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11 Mar 2003 : Column 213—continued

3.38 pm

Mr. Hilton Dawson (Lancaster and Wyre): It is remarkable that I should follow the hon. Member for New Forest, East (Dr. Lewis). I will not join him on the slippery slope. Considering his history of CND-baiting, he has just made a tremendous if oblique plea for the principles of pacifism.

We have had an excellent debate on a very good Select Committee report. As someone who has listened for some hours on this and other occasions to debate on Iraq, I am pleased finally to have the opportunity to say something about the situation there. I pay tribute to several of my colleagues, including my hon. Friends the Members for Barnsley, Central (Mr. Illsley) and for Aberdeen, North (Mr. Savidge), but particularly my hon. Friend the Member for Birmingham, Northfield (Richard Burden). I very much agree with all their excellent contributions.

We should recognise the progress that has been made on Iraq. Thanks in large part to the efforts of this Government, United Nations resolution 1441 was passed unanimously. We also have United Nations weapons inspectors back on the ground doing an effective job. The most recent report from Dr. Blix engages with the whole range of difficult issues and problems that he faces, but he reports that, at least in part, disarmament is taking place.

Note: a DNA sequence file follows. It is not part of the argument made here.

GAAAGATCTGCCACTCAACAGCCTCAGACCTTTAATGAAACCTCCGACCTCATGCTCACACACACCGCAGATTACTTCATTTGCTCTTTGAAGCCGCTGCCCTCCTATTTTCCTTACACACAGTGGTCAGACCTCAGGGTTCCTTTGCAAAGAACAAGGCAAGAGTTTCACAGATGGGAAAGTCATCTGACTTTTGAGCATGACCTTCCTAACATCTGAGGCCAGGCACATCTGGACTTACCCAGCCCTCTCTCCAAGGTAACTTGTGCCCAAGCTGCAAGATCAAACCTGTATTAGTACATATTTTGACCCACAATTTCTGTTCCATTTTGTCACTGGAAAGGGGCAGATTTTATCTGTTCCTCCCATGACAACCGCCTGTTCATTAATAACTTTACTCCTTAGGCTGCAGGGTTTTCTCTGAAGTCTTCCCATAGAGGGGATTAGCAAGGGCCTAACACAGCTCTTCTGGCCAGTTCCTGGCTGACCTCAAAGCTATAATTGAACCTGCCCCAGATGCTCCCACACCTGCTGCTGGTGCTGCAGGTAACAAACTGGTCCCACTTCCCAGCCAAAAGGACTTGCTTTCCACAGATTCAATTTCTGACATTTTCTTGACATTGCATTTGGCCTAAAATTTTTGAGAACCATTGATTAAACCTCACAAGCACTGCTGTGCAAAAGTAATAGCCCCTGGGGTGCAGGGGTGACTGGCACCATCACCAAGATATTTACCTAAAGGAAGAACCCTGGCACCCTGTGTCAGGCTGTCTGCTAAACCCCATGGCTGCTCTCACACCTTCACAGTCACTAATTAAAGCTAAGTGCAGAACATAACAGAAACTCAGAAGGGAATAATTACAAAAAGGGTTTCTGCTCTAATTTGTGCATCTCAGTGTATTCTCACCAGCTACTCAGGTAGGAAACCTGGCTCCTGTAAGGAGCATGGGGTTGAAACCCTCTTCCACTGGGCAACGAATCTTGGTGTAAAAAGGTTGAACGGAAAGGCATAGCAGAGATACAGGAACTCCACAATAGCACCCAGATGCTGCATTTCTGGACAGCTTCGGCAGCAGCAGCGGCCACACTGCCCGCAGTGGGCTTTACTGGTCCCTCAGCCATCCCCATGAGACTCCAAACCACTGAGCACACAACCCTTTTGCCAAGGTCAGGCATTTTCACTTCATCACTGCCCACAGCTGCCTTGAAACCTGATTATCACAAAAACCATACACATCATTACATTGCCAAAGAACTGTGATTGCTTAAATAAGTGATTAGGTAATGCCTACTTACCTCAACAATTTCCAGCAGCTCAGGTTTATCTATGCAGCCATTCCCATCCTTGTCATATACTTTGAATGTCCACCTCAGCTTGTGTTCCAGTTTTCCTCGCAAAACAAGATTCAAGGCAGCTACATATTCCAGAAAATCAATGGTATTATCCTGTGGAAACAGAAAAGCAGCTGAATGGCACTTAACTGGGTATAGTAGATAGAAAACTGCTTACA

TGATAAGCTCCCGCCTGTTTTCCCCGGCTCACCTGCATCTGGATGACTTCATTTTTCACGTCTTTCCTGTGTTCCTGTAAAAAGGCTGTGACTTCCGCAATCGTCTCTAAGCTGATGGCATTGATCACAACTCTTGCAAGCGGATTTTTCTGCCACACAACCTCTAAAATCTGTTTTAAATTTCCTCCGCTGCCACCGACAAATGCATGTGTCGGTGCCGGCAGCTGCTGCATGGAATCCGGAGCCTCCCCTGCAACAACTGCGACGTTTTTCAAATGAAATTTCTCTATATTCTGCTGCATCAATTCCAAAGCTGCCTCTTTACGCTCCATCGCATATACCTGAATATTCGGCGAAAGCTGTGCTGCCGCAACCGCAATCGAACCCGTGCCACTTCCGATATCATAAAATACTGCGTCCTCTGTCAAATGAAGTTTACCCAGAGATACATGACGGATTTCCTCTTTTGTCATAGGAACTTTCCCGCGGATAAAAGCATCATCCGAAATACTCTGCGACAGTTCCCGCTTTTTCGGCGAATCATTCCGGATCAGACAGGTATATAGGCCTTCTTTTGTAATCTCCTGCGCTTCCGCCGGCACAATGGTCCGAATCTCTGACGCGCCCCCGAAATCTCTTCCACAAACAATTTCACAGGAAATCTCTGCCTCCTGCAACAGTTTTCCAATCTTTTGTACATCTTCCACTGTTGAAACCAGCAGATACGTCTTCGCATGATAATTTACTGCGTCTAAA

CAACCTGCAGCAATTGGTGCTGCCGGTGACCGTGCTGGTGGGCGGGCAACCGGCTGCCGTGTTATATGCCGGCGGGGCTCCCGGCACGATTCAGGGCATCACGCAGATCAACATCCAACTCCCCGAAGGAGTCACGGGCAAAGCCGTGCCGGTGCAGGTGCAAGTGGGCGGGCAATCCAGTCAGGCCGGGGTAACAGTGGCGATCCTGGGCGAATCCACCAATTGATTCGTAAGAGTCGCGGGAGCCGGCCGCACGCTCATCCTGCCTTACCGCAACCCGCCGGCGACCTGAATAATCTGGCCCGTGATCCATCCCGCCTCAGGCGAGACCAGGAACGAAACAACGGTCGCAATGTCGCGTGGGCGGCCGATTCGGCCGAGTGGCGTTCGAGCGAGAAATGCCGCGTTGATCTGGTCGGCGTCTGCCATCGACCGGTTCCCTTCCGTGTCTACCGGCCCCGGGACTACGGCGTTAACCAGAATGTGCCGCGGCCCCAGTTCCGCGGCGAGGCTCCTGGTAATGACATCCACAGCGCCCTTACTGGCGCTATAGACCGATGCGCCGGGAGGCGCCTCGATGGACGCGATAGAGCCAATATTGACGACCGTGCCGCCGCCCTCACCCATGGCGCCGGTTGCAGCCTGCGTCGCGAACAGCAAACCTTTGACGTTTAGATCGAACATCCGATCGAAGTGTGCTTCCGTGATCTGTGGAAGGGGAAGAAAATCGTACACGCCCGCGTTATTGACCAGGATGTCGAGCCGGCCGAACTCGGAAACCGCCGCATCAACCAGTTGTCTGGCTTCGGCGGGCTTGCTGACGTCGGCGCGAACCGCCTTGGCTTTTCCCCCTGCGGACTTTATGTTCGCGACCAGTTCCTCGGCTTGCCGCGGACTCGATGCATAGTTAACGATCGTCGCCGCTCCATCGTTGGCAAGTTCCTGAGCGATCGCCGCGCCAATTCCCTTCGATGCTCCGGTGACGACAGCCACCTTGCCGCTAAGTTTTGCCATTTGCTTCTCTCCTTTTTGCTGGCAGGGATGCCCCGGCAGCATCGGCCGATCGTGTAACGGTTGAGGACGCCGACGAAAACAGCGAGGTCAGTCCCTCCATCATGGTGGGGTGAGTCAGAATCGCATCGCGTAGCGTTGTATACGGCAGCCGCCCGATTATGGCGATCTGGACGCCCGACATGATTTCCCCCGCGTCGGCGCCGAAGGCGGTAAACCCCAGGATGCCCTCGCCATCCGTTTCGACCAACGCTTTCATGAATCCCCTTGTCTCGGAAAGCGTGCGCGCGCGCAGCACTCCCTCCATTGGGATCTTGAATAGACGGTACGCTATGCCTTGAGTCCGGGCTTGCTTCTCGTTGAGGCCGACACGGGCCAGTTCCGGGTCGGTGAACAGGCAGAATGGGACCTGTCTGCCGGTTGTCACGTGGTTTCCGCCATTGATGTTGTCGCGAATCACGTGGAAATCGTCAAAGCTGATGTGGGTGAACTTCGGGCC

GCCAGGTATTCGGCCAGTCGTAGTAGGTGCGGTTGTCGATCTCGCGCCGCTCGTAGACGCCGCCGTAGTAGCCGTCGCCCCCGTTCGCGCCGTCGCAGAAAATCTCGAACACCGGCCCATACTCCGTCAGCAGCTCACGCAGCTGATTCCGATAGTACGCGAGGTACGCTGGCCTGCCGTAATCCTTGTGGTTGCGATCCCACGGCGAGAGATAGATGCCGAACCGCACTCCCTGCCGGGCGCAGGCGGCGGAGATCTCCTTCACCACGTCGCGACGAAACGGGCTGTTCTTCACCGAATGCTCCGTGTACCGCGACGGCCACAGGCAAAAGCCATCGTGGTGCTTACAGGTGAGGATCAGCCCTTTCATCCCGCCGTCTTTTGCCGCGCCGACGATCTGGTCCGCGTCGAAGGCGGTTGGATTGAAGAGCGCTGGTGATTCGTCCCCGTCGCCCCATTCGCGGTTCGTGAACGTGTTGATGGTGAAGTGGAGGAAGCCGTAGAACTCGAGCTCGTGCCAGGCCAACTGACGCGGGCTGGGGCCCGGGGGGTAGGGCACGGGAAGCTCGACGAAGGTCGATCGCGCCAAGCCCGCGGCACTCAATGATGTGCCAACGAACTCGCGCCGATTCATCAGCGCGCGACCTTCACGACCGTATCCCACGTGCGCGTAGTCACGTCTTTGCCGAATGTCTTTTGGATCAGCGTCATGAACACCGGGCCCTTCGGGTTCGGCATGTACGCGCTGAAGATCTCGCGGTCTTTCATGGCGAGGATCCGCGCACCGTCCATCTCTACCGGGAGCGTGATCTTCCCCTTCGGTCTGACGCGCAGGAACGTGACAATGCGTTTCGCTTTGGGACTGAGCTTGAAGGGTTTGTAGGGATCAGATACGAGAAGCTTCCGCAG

We have a clear way forward, and it is not one that accepts that a vile regime can carry on pursuing the repression and weapons development that it has been conducting. We need to keep up the pressure, and it is military pressure that has got us to the current position. We need to set Iraq rigorous targets for further disarmament and for improving the well-being of the people who are living in the most dire circumstances in that appalling country. To do that, however, we need to maintain the international coalition, and to build respect for United Nations resolutions and a

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commitment to the institution of the United Nations. We also need to put ourselves in a position in which we can effectively move on to build peace across the middle east and to address realistically, properly and emphatically the issues of Israel and Palestine. We cannot do any of that if we make the colossal mistake of rushing to war, because that will destroy thousands of civilian lives—those of children, women and men. I would argue that, even with the support of the United Nations Security Council, rushing to war is no answer.

What credibility will the United Nations have if it allows vast pressure to be brought to bear on small nations by bribing, bullying and coercing them to fall into line? What is the point of a UN that sets its inspectors to do a job, but calls them off before they have finished because the imperatives of a war machine cannot be kept waiting? Warts and all, the UN is doing a fine job. Let us just allow it to get on with it. I believe firmly, as I did a couple of weeks ago, that the case for war has not yet been made. We can still work together to ensure that the world comes together to disarm Iraq without the need for war.